I must be getting older. It wasn’t that long ago I remember telling myself that cruisers weren’t my thing. Heavy and slow with limited cornering clearance, 20-something me really didn’t get the appeal. “If I wanted to go slowly,” I would say to myself, “then I’d just drive my truck.” And for the record, yes, I do drive my truck like a grandma. Mainly because gas is expensive around these parts, but also because I’ve learned to mentally compartmentalize my different modes of transportation. Two wheels means I’m free to be a little aggressive and wick it up a little (within reason, of course), four wheels means I’m either driving my truck or my wife’s Acura. And while the latter can be fun when the revs climb, my better half isn’t exactly impressed when I show her when the V-TEC kicks in, yo!
Now that I’ve entered my fourth decade of existence, my stance isn’t quite the same as it used to be. During our recent photo shoot with the Kawasaki Vulcan 900 LT and Star V Star 950 Tourer, John Burns and I were the main riders, but photographer extraordinaire Evans Brasfield was also on hand to snap pics, riding the Suzuki Bandit 1250 S and swapping bikes with us on occasion. A highly underrated motorcycle in my opinion, the Bandito is a great everyday commuter bike. But when I found myself hopping off the Vulcan and onto the Bandit, a strange thing happened… I wanted back on the Kawi!
No dig against the Bandit, but I was really enjoying my time with the (mostly) analog Vulcan. I think it comes down to a couple things. First, the simplicity. No computers are interpreting the amount my wrist is twisting, or how much braking power I’m trying to summon. With less than 50 horses and over 660 pounds, the algorithm for power and brakes is simple: give me all of it!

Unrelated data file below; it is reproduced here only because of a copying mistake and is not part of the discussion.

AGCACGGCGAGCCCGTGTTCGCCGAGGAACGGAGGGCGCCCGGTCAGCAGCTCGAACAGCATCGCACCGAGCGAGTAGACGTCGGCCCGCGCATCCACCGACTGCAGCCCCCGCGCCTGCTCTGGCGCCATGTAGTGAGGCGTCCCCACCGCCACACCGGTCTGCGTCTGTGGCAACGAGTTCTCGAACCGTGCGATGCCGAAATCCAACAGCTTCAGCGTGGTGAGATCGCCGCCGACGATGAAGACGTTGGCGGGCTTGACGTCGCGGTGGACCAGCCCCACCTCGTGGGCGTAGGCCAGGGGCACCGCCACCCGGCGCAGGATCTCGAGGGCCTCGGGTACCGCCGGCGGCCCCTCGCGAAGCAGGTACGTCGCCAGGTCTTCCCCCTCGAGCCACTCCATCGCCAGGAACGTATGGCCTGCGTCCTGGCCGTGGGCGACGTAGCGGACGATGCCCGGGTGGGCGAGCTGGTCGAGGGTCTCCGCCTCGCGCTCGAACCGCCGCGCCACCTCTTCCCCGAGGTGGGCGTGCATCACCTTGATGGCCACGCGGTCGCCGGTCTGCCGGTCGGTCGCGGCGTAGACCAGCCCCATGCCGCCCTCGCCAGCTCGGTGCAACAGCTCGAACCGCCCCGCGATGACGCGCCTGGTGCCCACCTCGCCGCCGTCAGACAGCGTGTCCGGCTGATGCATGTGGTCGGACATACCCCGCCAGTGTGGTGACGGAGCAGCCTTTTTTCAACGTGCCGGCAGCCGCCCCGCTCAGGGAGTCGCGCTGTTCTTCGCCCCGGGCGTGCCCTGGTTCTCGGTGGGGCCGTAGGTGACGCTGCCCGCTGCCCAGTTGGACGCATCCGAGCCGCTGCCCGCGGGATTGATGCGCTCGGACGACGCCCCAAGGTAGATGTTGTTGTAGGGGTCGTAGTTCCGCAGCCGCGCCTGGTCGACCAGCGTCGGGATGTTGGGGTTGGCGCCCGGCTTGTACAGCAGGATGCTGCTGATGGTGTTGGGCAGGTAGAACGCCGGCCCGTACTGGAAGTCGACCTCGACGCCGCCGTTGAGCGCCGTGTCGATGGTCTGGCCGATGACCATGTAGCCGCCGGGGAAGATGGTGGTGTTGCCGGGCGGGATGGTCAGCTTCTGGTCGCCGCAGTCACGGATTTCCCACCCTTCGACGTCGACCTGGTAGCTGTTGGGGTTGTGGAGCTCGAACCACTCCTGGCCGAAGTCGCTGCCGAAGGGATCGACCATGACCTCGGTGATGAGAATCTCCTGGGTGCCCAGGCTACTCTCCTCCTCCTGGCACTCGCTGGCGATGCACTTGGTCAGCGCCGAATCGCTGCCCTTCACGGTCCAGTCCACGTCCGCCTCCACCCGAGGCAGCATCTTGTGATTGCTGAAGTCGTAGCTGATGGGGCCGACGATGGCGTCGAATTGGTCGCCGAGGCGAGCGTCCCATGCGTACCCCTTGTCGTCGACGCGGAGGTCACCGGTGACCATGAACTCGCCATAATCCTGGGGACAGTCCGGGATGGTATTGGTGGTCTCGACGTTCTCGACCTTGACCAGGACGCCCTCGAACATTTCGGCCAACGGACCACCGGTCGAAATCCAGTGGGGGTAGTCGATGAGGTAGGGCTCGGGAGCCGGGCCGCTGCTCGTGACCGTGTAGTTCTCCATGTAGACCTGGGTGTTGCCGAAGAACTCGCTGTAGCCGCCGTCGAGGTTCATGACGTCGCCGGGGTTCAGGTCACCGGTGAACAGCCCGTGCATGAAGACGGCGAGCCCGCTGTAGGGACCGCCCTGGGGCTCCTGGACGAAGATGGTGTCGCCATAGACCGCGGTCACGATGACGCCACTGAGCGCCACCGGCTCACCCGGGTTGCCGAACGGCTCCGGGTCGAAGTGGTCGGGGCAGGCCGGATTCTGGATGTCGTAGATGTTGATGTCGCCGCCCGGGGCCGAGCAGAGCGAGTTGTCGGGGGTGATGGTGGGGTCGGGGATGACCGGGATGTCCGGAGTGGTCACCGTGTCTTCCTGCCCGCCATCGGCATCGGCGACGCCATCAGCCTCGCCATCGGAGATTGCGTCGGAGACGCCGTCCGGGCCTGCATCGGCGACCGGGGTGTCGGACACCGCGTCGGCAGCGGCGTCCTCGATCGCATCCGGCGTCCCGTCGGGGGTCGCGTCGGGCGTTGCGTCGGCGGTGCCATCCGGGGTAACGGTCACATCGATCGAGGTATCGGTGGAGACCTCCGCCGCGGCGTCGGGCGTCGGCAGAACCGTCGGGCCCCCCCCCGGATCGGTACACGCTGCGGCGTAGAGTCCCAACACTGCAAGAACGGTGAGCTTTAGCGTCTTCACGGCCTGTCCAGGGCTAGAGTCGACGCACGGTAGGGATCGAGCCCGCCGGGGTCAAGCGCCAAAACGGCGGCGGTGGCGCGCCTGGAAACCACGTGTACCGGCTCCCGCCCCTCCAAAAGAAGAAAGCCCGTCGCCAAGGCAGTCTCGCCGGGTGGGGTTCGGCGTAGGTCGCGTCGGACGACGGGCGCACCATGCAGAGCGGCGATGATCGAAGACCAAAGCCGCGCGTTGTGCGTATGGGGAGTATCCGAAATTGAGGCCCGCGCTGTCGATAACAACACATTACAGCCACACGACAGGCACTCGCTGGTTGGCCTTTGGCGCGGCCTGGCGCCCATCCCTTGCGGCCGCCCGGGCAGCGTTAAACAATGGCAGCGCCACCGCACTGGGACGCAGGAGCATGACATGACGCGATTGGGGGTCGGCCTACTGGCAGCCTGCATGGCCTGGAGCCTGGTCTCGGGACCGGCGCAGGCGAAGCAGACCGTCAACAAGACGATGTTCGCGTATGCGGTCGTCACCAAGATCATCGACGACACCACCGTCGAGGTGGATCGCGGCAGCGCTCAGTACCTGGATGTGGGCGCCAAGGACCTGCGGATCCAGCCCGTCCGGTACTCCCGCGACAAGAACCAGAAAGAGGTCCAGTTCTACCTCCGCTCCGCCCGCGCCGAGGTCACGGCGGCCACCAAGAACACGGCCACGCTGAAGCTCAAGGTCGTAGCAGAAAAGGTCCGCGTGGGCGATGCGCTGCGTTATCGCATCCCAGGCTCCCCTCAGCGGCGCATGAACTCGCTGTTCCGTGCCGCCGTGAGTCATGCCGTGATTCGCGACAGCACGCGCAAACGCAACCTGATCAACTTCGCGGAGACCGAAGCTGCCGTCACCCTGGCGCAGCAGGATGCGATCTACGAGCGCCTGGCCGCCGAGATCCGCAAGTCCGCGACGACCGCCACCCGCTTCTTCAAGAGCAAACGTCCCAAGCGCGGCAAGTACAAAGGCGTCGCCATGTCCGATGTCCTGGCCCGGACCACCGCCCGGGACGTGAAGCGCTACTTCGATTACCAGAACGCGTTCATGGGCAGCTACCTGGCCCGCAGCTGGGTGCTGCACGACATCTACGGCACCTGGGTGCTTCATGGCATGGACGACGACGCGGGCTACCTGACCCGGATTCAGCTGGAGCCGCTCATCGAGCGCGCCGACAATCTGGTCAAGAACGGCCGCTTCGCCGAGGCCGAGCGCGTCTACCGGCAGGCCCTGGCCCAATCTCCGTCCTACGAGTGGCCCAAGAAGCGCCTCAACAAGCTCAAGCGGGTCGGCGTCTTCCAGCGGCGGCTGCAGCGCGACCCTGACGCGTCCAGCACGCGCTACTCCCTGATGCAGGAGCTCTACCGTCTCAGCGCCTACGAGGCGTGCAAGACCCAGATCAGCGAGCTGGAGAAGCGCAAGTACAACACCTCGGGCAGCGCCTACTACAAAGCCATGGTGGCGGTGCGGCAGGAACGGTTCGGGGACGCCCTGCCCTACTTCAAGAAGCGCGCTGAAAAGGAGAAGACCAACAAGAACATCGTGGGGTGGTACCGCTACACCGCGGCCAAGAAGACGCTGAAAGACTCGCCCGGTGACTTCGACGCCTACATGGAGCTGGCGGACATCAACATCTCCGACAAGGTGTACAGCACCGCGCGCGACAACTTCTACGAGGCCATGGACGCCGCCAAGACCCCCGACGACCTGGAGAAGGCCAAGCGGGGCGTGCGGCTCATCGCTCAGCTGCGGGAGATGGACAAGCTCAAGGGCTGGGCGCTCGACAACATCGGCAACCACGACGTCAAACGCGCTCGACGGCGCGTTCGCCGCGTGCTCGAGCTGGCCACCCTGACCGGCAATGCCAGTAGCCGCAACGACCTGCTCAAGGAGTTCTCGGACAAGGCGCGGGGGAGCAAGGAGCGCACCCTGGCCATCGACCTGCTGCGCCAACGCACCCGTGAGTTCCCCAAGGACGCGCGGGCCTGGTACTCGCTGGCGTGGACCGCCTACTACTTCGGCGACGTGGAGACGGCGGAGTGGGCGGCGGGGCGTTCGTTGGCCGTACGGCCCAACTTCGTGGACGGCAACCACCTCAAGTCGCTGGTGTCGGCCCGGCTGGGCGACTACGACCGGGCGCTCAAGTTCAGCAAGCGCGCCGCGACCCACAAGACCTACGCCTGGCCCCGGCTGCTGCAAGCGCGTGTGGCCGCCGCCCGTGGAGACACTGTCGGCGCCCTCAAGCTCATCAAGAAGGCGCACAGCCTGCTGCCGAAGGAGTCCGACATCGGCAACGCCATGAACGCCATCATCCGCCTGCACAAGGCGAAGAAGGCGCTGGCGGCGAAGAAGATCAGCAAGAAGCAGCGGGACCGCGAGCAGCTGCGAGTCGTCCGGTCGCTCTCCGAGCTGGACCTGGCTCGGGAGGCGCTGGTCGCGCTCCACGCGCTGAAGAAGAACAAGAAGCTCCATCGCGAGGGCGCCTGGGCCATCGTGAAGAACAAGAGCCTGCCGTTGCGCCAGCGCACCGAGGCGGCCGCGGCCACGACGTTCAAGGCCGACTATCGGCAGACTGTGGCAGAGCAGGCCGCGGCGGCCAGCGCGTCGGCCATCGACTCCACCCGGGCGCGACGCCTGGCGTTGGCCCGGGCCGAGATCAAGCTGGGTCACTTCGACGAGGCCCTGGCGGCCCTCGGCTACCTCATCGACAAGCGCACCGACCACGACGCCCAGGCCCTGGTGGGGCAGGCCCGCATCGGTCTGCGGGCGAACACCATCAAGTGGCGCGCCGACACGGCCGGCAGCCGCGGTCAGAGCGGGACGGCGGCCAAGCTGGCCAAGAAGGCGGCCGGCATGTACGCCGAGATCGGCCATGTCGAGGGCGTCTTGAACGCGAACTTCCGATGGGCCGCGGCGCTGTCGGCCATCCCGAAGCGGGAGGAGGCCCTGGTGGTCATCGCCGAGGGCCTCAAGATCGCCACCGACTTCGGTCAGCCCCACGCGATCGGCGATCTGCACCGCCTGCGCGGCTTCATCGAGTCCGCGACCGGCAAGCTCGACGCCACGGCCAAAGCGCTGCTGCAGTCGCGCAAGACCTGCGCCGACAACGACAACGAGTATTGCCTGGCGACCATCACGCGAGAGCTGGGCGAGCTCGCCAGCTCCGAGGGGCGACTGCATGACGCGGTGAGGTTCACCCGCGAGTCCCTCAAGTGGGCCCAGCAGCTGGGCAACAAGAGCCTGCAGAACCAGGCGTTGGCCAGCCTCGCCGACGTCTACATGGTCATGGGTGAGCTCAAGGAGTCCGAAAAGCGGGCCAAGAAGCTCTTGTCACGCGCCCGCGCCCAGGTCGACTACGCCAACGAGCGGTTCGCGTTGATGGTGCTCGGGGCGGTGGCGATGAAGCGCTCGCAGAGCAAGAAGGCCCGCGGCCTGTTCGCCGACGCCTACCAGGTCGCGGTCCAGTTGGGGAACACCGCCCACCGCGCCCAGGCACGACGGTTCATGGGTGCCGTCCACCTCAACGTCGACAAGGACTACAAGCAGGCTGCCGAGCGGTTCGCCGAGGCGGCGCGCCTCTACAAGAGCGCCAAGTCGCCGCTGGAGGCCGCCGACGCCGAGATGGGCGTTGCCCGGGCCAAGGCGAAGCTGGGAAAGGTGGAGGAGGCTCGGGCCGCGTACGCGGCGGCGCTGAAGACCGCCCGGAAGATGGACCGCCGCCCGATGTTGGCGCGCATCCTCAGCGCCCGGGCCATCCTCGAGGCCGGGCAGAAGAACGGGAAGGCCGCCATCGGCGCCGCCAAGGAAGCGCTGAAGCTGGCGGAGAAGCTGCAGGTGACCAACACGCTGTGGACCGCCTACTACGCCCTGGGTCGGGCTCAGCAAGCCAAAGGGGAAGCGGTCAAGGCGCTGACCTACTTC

Second, the ergos – the Vulcan simply “fits” me, which isn’t something I can say about most cruisers, big or small, including the Star we had alongside it. I loved the huge windscreen, especially as we were riding on a chilly day, the ride was comfy, and the V-Twin pulses were pleasing to my ears. And in the odd event there was someone traveling even slower than I was, twisting the throttle was met with linear acceleration, not neck-snapping power.
You know, the more I think about it, the more I realize the Vulcan is a lot like the two-wheeled version of my 10-year-old Toyota Tundra; wholly competent if not a little underwhelming. The Tundra is a little smaller than its competition, it isn’t the fastest, nor does it have the biggest payload, but I didn’t buy it because of its spec sheet. I bought it because it fits me and it fits my lifestyle. And it has a V-8 engine. I love V-8 engines…
As a whole, it’s safe to say cruisers are the slice of the motorcycling pie I least look forward to riding, but maybe that’s because I haven’t taken a moment to enjoy what cruisers have to offer. I’ve always liked the torquey nature of V-Twin engines, but cruiser dimensions have rarely been comfortable to me. When decked out with the right amenities and favorable proportions, cruiserdom is no longer about enjoying the virtues of V-Twin engines, but really enjoying the experience as well. There’s a certain calmness about riding a notch slower than normal and soaking up the sights, sounds, and smells the open road has to offer. And there’s no denying that riding a cruiser still beats being stuck in traffic in a car.
That’s one of the little surprises I like about this job. I’ve spent time aboard a variety of bikes, but every now and again a motorcycle will come into my hands that I expected little from, and then it comes around and surprises the hell out of me. Sure there are faster, lighter, and all-around better motorcycles, and no, I don’t actually want to own this Vulcan, but could this be a sign I’m becoming more, gulp, mature?
Quick! I think it’s time to rocket a literbike around a trackday to get me back to my senses!